Saturday, March 14, 2015

Examining Fractal Geometry to Combat Cancer Cells

The first time I heard about fractals was four years ago in my Calculus class. I remembered how fascinated I was by a pattern that is so common yet overlooked. Fractal patterns can be seen everywhere in nature--clouds, lightning, seashells, ferns, broccoli, river systems, blood vessels, and the list continues. This demonstrates how nature has specific designs with which it builds its beings and structures. And this amazes me because it shows that nature can be random and spontaneous (based on thermodynamics), but at the same time, highly systematic and organized. Fractals are simple in terms of their attributes but are varied and complex in the ideas and applications that accompany them. Salient attributes of fractals include: self-similarity, iteration and shape irregularity (Baish & Jain, 2000; Dokukin, Guz, Woodworth, & Sokolov, 2015; Losa, 2014). Self-similarity means that when one fragment of an object is examined on various scales, that fragment is similar to and "reproduce the whole object from which it is derived (Losa, 2014). Recently, fractals and the concepts related to them, which first arose in mathematics, are used to examine cell and tissue morphologies (Baish & Jain, 2000; Dokukin et al., 2015; Losa, 2014). Using fractals as an approach to studying structures in biological systems may provide new perspectives and insights on structures, and thus functions, of cells and tissues.

Fractal pattern seen in Romenesco broccoli. Image retrieved from McNally (2010). Cancer is a complex disease that many researchers are trying to address and fractals have been observed in cancerous cells (Baish & Jain, 2000; Dokukin et al., 2015). Cancer is often characterized as a "chaotic, poorly regulated growth" and cancer cells have "irregular shapes" (Baish & Jain, 2000). Fractal geometry is a "vocabulary of irregular shapes" (Baish & Jain, 2000). Because structure is closely related to function, examining the fractality in cancer cells provides a new perspective on combating cancer. However, Dokukin et al. (2015) recently published their research of fractals on human cervical epithelial cells and found that, contrary to most studies of fractals and cancer, fractals was only observed at a limited time frame. True fractal patterns develop at the "precise point in which precancerous cells transform into cancer cells" (Dokukin et al., 2015). This suggests that fractals may play a role in the transformation of nonmalignant cells into malignant tumors, however, the authors have not confirmed this. There is a fairly new perspective and there is more progress to be made. And according to Losa (2014), the fractal approach is valuable in that it prevents oversimplification or approximation in analyzing structures and therefore, functional behaviors of cellular components and tissues.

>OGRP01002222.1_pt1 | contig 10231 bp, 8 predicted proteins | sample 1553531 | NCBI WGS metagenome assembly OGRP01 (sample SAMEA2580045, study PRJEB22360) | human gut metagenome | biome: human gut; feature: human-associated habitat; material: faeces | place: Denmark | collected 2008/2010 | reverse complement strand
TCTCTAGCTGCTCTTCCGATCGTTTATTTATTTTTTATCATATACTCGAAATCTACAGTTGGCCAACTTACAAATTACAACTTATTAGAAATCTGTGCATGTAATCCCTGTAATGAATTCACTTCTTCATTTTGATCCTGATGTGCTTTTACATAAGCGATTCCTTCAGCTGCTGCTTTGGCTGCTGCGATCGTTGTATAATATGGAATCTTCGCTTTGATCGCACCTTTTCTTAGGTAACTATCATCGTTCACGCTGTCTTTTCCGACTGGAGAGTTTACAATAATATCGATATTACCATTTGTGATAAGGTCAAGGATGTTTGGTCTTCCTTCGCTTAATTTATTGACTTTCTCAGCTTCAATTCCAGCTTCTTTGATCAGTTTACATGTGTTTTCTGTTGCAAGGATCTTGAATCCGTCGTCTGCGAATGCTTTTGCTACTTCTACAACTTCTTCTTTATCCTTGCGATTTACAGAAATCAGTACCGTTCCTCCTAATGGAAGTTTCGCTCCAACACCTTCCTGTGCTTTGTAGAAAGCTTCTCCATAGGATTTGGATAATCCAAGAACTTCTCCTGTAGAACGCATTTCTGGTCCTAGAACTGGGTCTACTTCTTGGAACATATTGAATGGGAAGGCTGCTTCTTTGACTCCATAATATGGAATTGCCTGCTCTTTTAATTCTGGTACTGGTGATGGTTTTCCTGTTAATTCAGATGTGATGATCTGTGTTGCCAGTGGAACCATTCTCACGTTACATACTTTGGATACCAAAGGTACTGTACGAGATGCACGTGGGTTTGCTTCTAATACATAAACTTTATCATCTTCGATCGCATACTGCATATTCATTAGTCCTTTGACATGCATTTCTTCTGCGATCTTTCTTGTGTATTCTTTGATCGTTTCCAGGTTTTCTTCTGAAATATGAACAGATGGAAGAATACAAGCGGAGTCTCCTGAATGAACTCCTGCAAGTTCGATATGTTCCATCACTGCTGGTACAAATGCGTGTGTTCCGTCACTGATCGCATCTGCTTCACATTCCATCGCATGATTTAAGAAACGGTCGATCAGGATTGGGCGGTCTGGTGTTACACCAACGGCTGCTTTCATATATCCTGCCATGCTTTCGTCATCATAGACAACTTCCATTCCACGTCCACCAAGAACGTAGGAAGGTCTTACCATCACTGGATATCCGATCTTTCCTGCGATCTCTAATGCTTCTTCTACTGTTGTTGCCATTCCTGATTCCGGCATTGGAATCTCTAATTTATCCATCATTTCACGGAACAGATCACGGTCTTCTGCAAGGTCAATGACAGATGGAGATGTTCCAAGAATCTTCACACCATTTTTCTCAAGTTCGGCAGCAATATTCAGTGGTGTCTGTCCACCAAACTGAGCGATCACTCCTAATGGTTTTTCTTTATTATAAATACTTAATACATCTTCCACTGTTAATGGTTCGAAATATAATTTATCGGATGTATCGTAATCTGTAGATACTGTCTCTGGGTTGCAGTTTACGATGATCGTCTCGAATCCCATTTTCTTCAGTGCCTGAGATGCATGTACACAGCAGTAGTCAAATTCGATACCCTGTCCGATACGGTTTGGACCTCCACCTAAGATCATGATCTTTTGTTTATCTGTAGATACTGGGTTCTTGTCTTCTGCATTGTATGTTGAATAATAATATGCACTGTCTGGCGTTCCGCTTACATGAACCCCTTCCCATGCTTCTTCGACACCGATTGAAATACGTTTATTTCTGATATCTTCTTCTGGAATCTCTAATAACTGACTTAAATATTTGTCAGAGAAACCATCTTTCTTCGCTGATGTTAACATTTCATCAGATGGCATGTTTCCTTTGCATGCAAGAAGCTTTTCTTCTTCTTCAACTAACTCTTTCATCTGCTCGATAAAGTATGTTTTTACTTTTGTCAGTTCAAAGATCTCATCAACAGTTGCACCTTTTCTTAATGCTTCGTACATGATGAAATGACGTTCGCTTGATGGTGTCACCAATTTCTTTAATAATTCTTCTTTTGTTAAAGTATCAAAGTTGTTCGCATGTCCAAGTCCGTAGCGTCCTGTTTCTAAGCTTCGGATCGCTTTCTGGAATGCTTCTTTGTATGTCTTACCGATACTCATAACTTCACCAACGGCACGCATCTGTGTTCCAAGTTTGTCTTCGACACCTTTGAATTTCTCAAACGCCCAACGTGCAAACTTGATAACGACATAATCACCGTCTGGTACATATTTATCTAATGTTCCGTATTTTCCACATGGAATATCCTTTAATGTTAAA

1. Baish, J.W. & Jain, R.K. (2000). Fractals and Cancer. Perspectives in Cancer Research, 60, 3683-3688. 
2. Dokukin, M.E., Guz, N.V., Woodworth, C.D., & Sokolov, I. (2015). Emergence of fractal geometry on the surface of human cervical epithelial cells during progression towards cancer. New Journal of Physics, 17, 1-12. doi:10.1088/1367-2630/17/3/033019 
3. Losa, G.A. (2014). The fractal geometry of life. Rivista di biologia, 102, 29-59. 
4. McNally, J. (2010, 09 10). Earth's most stunning nature fractal patterns. Wired, Retrieved from


  1. If the fractal growth pattern occurs when noncancerous cells turn into cancerous cells, it would be cool if a cancer screening technique could be developed that would identify when cells change their growth patterns based on this switch.

  2. Building on these findings in a more activist way, I wonder if there is something unique about the process of fractal growth that could give clinicians a way to target the progression of noncancerous cells to cancerous cells. If fractal growth is not seen elsewhere in the body, it might depend on some environmental condition whose disruption could serve as a prevention tactic.

  3. I'm intrigued by the idea that cancer cells change shape, when compared to noncancerous cells. Cancer is the result of uncontrolled cell division, but how does dividing rapidly result in a change in shape? Additionally, I always wondered how cancer causes death, but if function follows form and cancer cells change shape, than they would not be able to perform their designated function. Overall a very interesting topic, which really approached the concept of cancer from a different perspective.

  4. I've been intrigued by fractals as well, and it's astounding that the transition from non-cancerous to cancerous cell has such a recognizable point. This seems to be in the very early stages of translational research, and I hope to hear more about this in the future. As interesting as the connection is, the vagueness of the importance of the connection between cancer cells and fractality makes me think this will not be terribly helpful in fighting cancer, or it may just be a while before it becomes part of a treatment. I wish I knew more about math so I could understand the relevance better, but this is still really fascinating.

  5. I think it is fascinating that so many things that appear to have no order can actually be arranged in fractals at a microscopic level. Any and all new information on cancer is a step in the right direction so this new research is great. Especially in the regard that it focuses on the first step of cancer forming, a period of time which is crucial for successful treatment in humans.